As diplomats meet in Geneva on Friday to hash out the agenda of the session, officials here are concerned it might reflect poorly on the United Nations as a whole. They have issued carefully crafted statements calling on participants in the follow-up session to the 2001 World Conference Against Racism in Durban, South Africa to "work out their differences." Upon assuming office earlier this week, the new U.N. commissioner on human rights, Navanethem Pillay, who is South African, told reporters she would try to get as many countries as she could to participate in the five-day session starting April 20, known as Durban II.
Friday's efforts by the drafting committee are likely to single out Israel for rebuke, using language that closely follows idioms that were prevalent in international circles in the 1970s at the height of the Cold War, according to the executive director of the Geneva-based organization U.N. Watch, Hillel Neuer. Most glaringly, it includes an equation of the Jewish national liberation movement, Zionism, with the racist apartheid regime and calls for its elimination.
Ms. Pillay plans to meet with Israel's U.N. ambassador in Geneva, Rony Leshno Yaar, who has said he would "listen" to the new commissioner, adding, however, that he sees "no reason to believe that Israel was wrong in deciding not to participate" in the conference, according to the Jerusalem Post.
Canada has announced it would not participate, and President Sarkozy and several British officials said they would walk out of the event if some of the anti-Semitic expressions that were on display at Durban are repeated in Geneva. America announced it would not finance the event, but officials said the next administration would make the final decision on participating. For now, "we see no change in the prospect of it being biased, one-sided, unproductive discussion," a spokesman for the American U.N. mission, Benjamin Chang, said yesterday.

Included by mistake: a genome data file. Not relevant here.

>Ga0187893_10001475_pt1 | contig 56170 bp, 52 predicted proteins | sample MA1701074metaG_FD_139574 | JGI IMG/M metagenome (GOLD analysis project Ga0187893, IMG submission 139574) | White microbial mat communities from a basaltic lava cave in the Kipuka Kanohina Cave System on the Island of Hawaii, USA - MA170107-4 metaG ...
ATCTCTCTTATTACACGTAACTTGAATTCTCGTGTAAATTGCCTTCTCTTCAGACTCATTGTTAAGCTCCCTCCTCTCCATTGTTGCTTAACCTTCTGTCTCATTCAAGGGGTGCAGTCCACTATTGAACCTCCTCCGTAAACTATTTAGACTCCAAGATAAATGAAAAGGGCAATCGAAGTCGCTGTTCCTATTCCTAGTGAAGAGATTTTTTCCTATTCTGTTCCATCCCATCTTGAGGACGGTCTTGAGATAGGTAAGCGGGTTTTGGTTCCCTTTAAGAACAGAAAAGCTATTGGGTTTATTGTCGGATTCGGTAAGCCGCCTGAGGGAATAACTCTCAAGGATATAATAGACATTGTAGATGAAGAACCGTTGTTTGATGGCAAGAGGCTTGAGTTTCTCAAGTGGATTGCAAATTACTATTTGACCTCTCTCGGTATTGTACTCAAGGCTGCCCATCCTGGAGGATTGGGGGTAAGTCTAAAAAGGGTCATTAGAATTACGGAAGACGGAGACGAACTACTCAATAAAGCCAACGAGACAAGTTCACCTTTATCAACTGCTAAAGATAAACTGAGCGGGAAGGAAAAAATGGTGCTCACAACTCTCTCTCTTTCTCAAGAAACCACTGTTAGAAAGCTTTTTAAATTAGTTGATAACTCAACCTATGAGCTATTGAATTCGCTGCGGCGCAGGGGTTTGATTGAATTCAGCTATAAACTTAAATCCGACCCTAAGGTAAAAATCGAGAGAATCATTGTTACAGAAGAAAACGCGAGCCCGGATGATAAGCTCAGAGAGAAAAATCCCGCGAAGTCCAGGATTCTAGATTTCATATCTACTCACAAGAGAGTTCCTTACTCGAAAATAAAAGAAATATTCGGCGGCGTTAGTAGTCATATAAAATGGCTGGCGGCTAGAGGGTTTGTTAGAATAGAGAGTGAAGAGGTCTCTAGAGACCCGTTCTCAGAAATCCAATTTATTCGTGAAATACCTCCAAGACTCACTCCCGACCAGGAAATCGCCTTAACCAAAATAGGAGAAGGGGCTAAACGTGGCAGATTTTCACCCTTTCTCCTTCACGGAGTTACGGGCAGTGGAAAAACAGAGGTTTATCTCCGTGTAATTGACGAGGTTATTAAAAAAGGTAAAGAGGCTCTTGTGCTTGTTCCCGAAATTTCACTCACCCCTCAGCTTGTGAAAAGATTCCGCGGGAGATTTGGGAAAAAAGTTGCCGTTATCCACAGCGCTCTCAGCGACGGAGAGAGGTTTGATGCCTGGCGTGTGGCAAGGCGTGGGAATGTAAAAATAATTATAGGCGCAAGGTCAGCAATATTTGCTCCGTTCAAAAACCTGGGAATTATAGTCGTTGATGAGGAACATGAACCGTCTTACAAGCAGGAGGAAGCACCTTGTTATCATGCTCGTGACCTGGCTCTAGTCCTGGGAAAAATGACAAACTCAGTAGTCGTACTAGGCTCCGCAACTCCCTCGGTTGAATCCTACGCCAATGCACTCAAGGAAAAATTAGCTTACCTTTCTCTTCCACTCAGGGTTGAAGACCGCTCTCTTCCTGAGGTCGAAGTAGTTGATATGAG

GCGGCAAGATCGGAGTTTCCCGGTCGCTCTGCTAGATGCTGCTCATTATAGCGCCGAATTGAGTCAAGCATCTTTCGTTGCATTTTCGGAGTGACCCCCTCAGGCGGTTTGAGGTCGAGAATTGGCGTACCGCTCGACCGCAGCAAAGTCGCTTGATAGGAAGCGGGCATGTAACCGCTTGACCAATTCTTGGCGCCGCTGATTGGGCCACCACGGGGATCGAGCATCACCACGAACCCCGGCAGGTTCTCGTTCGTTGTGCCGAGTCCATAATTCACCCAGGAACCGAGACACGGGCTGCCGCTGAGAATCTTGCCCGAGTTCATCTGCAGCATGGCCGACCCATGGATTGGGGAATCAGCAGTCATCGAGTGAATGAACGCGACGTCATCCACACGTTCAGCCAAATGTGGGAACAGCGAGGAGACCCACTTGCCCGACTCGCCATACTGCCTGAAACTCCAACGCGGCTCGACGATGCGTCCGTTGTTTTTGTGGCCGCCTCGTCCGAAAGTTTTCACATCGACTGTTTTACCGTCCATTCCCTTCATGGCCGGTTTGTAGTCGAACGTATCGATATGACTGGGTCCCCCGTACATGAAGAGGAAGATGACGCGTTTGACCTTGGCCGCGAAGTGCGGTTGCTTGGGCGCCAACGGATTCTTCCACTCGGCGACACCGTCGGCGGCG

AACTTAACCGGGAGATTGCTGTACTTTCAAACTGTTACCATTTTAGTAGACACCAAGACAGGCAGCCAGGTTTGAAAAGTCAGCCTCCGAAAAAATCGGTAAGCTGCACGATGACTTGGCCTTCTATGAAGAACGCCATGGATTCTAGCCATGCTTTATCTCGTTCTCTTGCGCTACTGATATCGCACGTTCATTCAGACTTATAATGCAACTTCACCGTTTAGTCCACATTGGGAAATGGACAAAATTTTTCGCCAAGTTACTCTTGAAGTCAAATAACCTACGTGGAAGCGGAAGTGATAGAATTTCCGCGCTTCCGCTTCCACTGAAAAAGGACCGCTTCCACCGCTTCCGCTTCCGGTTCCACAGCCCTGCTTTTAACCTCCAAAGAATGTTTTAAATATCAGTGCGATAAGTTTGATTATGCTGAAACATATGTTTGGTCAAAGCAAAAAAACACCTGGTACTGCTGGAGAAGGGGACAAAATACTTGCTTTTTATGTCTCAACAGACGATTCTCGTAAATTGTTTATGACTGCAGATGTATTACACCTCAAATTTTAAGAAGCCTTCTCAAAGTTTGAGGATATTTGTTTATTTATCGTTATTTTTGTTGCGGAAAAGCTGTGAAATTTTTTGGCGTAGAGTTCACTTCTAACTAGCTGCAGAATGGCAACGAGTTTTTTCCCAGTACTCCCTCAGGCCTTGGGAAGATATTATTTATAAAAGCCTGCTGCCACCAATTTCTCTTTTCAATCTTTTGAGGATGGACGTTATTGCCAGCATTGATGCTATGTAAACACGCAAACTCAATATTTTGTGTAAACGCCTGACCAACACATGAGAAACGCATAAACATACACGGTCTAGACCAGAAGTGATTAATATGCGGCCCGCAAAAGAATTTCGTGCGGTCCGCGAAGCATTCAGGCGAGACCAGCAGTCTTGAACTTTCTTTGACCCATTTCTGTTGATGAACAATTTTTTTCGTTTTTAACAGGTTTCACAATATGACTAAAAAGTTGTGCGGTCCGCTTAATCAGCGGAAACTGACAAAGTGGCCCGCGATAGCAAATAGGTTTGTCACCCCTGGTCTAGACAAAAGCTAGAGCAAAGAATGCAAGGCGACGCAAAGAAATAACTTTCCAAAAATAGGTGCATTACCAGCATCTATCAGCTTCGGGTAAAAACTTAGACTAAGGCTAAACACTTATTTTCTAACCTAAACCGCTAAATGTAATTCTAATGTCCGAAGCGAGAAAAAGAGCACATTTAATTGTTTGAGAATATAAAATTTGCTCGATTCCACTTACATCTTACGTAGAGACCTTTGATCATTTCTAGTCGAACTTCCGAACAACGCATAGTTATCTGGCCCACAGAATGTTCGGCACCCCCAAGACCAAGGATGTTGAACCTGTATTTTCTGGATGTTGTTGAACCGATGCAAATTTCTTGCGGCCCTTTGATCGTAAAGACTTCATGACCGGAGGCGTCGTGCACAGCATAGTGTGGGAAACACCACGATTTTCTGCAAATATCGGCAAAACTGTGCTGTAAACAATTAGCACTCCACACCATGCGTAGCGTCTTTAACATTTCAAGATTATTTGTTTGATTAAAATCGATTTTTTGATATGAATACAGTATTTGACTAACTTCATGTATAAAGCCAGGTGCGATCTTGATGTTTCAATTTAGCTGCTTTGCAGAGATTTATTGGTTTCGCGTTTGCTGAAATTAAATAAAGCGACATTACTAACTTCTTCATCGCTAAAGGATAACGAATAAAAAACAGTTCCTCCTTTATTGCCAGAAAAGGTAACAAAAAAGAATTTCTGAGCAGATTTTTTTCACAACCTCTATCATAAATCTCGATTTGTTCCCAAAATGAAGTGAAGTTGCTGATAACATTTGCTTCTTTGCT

Last week, a group of African countries headed by South Africa and heavily influenced by Islamic countries, issued its Durban II agenda in Abuja, Nigeria. The statement, which is likely to heavily influence Friday's agenda meeting, failed to address African afflictions such as the racially based war in Darfur, Sudan, or xenophobic attacks on foreigners in South Africa. Instead, it singled out a non-African dispute, expressing its "concern about the plight of the Palestinian people under foreign occupations." It also vowed to "eliminate colonialism, neo-colonialism, apartheid, Zionism," and other unnamed forms of discrimination.
Ms. Pillay must "denounce the proposal adopted last week by African states in Nigeria that attacks free speech, singles out Israel, and endorses a text calling for the elimination of Zionism and comparing it to apartheid," Mr. Neuer said.
As far as the conference's agenda is concerned, "the train has already left the station," the head of the Israel-based NGO Monitor, Gerald Steinberg, said. While Mr. Sarkozy and others expressed warnings, the European Union has not yet issued a statement on its members' participation, Mr. Steinberg said. The major difference between the event in Durban in 2001 and the one planned for Geneva, he added, is mobilization by Jewish groups that plan to greet any diplomat or organization that "lends credibility" to the conference with demonstrations meant to "name and shame" them.